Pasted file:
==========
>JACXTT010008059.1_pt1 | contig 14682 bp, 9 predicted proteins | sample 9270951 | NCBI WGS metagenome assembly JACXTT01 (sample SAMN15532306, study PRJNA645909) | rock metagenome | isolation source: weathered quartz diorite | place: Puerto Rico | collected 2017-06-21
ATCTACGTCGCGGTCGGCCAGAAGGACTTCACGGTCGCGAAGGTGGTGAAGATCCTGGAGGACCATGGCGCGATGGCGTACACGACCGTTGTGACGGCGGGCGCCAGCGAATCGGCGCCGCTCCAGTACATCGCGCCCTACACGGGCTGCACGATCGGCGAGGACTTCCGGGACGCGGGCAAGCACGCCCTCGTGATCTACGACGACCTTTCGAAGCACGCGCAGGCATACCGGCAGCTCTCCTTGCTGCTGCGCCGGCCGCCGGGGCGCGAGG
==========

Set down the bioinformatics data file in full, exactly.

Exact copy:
>JACXTT010008059.1_pt1 | contig 14682 bp, 9 predicted proteins | sample 9270951 | NCBI WGS metagenome assembly JACXTT01 (sample SAMN15532306, study PRJNA645909) | rock metagenome | isolation source: weathered quartz diorite | place: Puerto Rico | collected 2017-06-21
ATCTACGTCGCGGTCGGCCAGAAGGACTTCACGGTCGCGAAGGTGGTGAAGATCCTGGAGGACCATGGCGCGATGGCGTACACGACCGTTGTGACGGCGGGCGCCAGCGAATCGGCGCCGCTCCAGTACATCGCGCCCTACACGGGCTGCACGATCGGCGAGGACTTCCGGGACGCGGGCAAGCACGCCCTCGTGATCTACGACGACCTTTCGAAGCACGCGCAGGCATACCGGCAGCTCTCCTTGCTGCTGCGCCGGCCGCCGGGGCGCGAGG